At Tamarac Library, technology classes transform lives during National Library Week and all year ‘round.
Lives change @ your library! April 13-19
First sponsored in 1958, National Library Week is a national observance sponsored by the American Library Association (ALA) and libraries across the country each April. It is a time to celebrate the contributions of our nation's libraries and librarians and to promote library use and support. All types of libraries - school, public, academic and special - participate.
Celebrating National Library Week with Broward County Library! Free, fun events for all ages:
National Library Week Contest: Write an essay or poem and tell us how “lives change” at your library. Prizes! Northwest Regional Library
April 1 - Writer's Critique Group, 5:30 to 7:45 p.m., West Regional Library
April 2 - Coral Springs Book Bunch: House Rules by Jodi Picoult, 6:30 to 7:30 p.m., Northwest Regional Library
April 16 - Foreign Film Series with Discussion and Commentary with Shelly Isaacs, 2 to 4:30 p.m., North Regional/Broward College Library
April 16 - Poetry Public Reading with Anastasia Clark, 5:30 to 7:30 p.m., Main Library
April 19 - National Library Week Writing Contest Award Reception, 2 to 4 p.m., South Regional/Broward College Library
April 22 - Librarian's Choice - Best Books of 2013, 1:30 to 2:30 p.m., Tamarac Library
April 25 - West Regional Book Club: The Dressmaker by Kate Alcott, 10 a.m. to 12:30 p.m., West Regional Library
This Year’s Honorary Chair – Author Judy Blume
Author Judy Blume
Best-selling author and intellectual freedom advocate Judy Blume will serve as honorary chair of National Library Week, 2014. Judy Blume writes that she found her first favorite books while sitting on the floor of the children’s room at the public library in Elizabeth, New Jersey. She grew up with her own characters and stories running around inside her head. Today her characters live in 28 books in 32 languages.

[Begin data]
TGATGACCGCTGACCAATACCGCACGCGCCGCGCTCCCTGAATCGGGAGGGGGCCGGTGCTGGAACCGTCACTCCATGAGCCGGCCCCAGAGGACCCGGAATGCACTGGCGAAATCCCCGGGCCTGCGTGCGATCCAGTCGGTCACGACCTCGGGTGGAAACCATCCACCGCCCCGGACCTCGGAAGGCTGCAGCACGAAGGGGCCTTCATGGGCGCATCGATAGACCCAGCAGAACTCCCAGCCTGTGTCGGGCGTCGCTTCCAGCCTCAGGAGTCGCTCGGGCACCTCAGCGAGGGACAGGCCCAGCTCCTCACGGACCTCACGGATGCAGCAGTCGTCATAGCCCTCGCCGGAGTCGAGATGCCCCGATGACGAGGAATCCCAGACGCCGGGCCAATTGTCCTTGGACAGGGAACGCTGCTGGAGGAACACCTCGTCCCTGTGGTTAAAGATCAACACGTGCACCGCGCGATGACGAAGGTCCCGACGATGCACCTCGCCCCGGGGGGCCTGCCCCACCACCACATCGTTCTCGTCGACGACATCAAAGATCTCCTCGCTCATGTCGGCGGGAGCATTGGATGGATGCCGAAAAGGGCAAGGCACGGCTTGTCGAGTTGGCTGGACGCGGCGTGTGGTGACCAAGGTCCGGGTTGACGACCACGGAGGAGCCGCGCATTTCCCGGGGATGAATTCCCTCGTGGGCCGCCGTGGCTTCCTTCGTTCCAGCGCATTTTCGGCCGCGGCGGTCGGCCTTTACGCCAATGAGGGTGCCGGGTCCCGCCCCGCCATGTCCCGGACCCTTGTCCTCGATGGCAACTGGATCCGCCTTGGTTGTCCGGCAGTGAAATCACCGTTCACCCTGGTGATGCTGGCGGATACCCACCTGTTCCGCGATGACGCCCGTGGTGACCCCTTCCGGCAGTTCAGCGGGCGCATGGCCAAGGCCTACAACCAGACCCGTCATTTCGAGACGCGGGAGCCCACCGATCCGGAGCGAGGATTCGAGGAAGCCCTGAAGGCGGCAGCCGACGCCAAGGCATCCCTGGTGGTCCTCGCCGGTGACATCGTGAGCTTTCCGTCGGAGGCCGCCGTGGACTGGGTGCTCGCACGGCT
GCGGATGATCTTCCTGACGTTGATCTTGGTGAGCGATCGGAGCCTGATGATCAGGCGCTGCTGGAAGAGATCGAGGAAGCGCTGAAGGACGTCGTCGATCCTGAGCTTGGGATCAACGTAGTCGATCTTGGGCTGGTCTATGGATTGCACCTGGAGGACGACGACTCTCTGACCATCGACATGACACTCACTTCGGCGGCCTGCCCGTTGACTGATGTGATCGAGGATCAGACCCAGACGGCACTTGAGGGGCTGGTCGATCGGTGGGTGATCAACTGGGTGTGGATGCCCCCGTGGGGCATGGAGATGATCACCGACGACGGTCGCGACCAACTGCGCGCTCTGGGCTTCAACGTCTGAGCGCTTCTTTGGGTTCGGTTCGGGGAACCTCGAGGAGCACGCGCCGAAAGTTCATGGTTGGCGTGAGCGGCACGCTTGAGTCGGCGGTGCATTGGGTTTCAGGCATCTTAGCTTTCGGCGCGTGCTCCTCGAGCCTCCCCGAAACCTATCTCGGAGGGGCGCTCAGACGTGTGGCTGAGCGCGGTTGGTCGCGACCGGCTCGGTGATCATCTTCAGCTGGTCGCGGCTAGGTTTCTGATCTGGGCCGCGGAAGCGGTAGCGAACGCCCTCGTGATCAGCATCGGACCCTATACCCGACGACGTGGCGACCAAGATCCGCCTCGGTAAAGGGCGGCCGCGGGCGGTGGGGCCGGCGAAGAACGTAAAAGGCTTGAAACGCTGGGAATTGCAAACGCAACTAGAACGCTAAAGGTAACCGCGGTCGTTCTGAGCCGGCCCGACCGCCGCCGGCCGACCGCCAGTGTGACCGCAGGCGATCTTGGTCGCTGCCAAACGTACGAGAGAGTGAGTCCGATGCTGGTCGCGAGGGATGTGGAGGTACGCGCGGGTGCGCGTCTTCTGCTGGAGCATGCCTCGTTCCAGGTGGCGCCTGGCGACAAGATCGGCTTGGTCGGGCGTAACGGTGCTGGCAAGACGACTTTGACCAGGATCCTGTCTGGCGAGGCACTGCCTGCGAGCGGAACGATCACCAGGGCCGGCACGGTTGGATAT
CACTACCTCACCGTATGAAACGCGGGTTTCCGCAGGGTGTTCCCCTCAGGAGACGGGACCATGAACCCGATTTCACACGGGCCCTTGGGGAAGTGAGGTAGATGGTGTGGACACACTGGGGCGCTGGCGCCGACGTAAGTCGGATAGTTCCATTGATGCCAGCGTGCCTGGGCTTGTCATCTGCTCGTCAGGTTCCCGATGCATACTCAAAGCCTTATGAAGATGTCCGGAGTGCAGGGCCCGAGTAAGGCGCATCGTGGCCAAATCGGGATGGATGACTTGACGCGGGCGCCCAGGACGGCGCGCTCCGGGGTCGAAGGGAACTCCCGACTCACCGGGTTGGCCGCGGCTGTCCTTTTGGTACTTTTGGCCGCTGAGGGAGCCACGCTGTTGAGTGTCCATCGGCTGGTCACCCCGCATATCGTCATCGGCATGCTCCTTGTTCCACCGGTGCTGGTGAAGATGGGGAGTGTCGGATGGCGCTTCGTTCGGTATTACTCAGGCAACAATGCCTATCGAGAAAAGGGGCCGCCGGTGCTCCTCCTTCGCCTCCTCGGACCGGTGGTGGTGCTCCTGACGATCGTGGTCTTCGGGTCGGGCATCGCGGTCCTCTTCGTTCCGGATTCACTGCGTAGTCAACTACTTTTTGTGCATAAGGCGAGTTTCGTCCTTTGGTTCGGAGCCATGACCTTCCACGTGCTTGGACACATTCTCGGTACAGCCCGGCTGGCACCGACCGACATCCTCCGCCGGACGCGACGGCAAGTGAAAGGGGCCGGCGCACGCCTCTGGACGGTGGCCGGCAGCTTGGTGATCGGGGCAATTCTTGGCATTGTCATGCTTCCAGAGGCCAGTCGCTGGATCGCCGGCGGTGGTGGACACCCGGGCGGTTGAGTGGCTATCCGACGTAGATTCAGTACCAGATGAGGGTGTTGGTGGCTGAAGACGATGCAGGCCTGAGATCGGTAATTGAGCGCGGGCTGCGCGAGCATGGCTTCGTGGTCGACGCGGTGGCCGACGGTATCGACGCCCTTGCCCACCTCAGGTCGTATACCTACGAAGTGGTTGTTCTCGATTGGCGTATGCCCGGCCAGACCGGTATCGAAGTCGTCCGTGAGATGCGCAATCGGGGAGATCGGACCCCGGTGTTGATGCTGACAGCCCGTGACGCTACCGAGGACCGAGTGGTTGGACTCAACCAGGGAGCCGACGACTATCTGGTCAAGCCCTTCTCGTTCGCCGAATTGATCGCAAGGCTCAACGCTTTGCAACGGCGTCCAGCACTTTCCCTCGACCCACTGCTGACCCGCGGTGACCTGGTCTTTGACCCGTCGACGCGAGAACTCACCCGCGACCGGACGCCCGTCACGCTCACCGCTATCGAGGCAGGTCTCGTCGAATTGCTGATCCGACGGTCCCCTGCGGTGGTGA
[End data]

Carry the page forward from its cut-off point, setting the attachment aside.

Blume is a longtime advocate of intellectual freedom. She has worked closely with the National Coalition Against Censorship as well as the American Library Association’s Office for Intellectual Freedom to protect the freedom to read. She is proud to be a recipient of the Margaret A. Edwards Award for Lifetime Achievement from the American Library Association. Most recently she was co-writer/producer of a film adaptation of her novel Tiger Eyes
. Currently she is writing a new novel. History of National Library Week
Story time at Carver Ranches Library promotes literacy for little ones.
In the mid-1950s, research showed that Americans were spending less on books and more on radios, televisions and musical instruments. Concerned that Americans were reading less, the ALA and the American Book Publishers formed a nonprofit citizen’s organization called the National Book Committee in 1954. The committee's goals were ambitious. They ranged from "encouraging people to read in their increasing leisure time" to "improving incomes and health" and "developing strong and happy family life."
In 1957, the committee developed a plan for National Library Week based on the idea that once people were motivated to read, they would support and use libraries. With the cooperation of ALA and with help from the Advertising Council, the first National Library Week was observed in 1958 with the theme "Wake Up and Read!" National Library Week was observed again in 1959, and the ALA Council voted to continue the annual celebration. When the National Book Committee disbanded in 1974, ALA assumed full sponsorship.